5. Now that I have delivered projects and signed contracts, I have begun the long 6-8 week wait for cheques to arrive. Which puts their arrival… after Christmas, grr grr grr. My bank account is getting very thin; I can see the bottom, and that makes me very uncomfortable at any time of year, but one always feels more financially iffy in December. I should able to cover my regular bills, but even that may be tricky. This is the bad thing about freelancing: you can’t count on a regular paycheque, and sure the cheques are big when they arrive, but you have to make them last until the next undetermined paycheque.

6. I’m halfway through my copy-editing project. I ought to finish it tomorrow, in fact. But then, as the boy has two ped days (well, he’s home with me for the first ped day and off to visit with his local grandparents for the next, but HRH is planning stuff for Friday), I am anticipating not being able to really work again until next Monday, at which time I’ll do a final look-see to make sure I’ve covered everything and then hand it in.

That’s enough for now. Editing used up all my focus for the day.

A Brief Update…

… in point form, because putting together paragraphs that flow from one to the other takes more focus and energy than I’ve got, but some of this is news worth sharing:

1. How about the weather round here lately? This has got to be the brightest, warmest November I can remember in a long time. The forecast is either sunny, or says overcast and we get clear sun instead. Today was so beautiful I shucked off my jacket for the drive home. There was truly gorgeous fog this morning, too, which was lovely to watch while listening to Glenn Gould’s 1980 Goldberg Variations and drinking tea.

2. I got to spend a bit of time with Ceri and Ada this morning, which was thoroughly enjoyable. While I was there I finished prepping my 4oz of gorgeous firey Polworth fibre. I always forget how much I enjoy stripping and predrafting fibre; I always want to jump right into the spinning. Prepping the fibre means I get to handle it and touch it and get a real feel for the staple length is, what the crimp is like, how well it drafts, how springy it is, and generally listen to how it wants to be spun. Ceri sent me home with three pounds of Honeycrisp apples. Which, if you know how big Honeycrisps are, means there are six apples. I may eat them all myself and not share them with other family members. ( “Fruit? What fruit? We have no fruit.”)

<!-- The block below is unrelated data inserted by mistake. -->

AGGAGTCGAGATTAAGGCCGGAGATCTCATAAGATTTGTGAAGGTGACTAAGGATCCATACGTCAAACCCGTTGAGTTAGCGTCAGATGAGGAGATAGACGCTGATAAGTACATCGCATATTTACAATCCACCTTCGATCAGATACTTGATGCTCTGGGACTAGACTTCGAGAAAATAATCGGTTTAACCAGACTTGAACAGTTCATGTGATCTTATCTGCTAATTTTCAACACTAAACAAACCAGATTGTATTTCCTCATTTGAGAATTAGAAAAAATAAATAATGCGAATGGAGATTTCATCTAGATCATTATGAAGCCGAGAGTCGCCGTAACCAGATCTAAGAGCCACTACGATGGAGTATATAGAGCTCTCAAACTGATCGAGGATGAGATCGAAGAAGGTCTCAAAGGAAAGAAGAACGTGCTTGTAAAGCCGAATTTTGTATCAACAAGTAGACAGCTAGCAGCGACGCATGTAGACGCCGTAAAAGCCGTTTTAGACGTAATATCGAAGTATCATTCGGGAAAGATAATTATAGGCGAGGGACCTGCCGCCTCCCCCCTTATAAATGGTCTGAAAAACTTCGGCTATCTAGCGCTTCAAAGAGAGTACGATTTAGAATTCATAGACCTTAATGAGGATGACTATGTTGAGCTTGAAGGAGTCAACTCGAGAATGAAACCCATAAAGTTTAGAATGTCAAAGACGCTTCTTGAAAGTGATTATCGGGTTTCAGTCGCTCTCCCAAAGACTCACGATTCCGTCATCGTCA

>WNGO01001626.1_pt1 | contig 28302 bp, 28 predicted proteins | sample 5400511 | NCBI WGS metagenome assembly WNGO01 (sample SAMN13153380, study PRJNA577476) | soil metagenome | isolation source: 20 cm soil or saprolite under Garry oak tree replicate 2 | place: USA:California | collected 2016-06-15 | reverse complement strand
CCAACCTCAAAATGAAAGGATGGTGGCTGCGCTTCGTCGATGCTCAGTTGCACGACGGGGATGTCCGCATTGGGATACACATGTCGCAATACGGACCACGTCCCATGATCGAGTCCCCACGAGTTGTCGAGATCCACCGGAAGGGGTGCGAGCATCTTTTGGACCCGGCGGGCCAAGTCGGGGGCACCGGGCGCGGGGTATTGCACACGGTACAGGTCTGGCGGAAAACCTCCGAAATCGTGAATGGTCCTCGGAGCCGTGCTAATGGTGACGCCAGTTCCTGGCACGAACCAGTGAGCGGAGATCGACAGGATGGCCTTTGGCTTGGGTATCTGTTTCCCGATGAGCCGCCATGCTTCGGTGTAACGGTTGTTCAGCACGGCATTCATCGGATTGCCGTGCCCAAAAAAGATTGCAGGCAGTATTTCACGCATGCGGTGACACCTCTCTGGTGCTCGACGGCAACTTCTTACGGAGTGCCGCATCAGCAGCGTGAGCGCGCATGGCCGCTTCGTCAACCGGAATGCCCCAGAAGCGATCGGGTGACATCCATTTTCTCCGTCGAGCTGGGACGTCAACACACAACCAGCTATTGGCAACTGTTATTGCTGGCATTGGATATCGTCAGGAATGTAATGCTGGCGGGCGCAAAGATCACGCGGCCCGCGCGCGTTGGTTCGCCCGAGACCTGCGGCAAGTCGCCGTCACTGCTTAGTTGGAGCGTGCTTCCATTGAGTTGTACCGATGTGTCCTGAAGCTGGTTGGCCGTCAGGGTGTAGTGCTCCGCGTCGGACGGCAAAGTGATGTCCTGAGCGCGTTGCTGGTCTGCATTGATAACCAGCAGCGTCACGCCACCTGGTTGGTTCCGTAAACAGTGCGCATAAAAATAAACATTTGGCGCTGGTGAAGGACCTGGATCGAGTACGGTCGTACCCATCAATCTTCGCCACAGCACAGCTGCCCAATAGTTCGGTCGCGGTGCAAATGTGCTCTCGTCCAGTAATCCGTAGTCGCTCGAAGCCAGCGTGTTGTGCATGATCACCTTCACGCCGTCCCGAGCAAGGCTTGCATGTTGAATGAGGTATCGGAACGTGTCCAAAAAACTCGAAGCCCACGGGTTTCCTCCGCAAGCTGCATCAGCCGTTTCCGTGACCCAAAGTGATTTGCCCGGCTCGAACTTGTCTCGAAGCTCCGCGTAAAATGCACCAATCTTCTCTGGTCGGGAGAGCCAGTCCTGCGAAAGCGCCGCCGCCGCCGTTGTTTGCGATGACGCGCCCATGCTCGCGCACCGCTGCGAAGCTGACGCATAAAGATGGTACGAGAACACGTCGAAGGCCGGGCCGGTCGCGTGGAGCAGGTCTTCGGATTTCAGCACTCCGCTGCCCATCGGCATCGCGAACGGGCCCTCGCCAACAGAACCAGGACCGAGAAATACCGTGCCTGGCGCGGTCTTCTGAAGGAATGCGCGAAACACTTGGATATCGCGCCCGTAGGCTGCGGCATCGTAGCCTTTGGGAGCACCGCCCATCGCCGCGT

3. I had a very good cello lesson today indeed. I had to skip last week due to work, so I was concerned about how today would go, but apart from being rocky on some of the Christmas ensemble stuff in extended sixth position, my recital piece went really very well. We’re just working on speed now. It felt very good indeed to hear my teacher say, “If you’re like this now, just think how good you’ll be in another month!”

4. I am rereading The Sarantine Mosaic by Guy Gavriel Kay. I remember being underwhelmed by this when it came out, but having read Under Heaven only a few months ago, I knew that’s the style I needed to read right now, so I pulled it out. I am enjoying it very much this time round.

5. I am annoyed at my printer. It told me it was out of the black ink, so I refilled the cartridge myself. Turns out this brand and model needs to have the cartridge chip reset if it’s refilled, or it keeps reading as empty, so I had to go out and buy a whole new one. Once I’d put that in, the printer informed me it now couldn’t work because the colour cartridges are low. Couldn’t it have told me all of this at the same time? I’ve been without a printer for two weeks now and I have to wait till the next paycheque to buy colour ink, which hasn’t gone down well with the boy at all, because he has been asking for colouring pages downloaded from the Internet to colour after school. I’ll stop by the ink refilling kiosk in the local mall next time I’m there and ask if they can reset the chips; if they can’t I’m doomed to buying new cartridges every time, which annoys me a lot.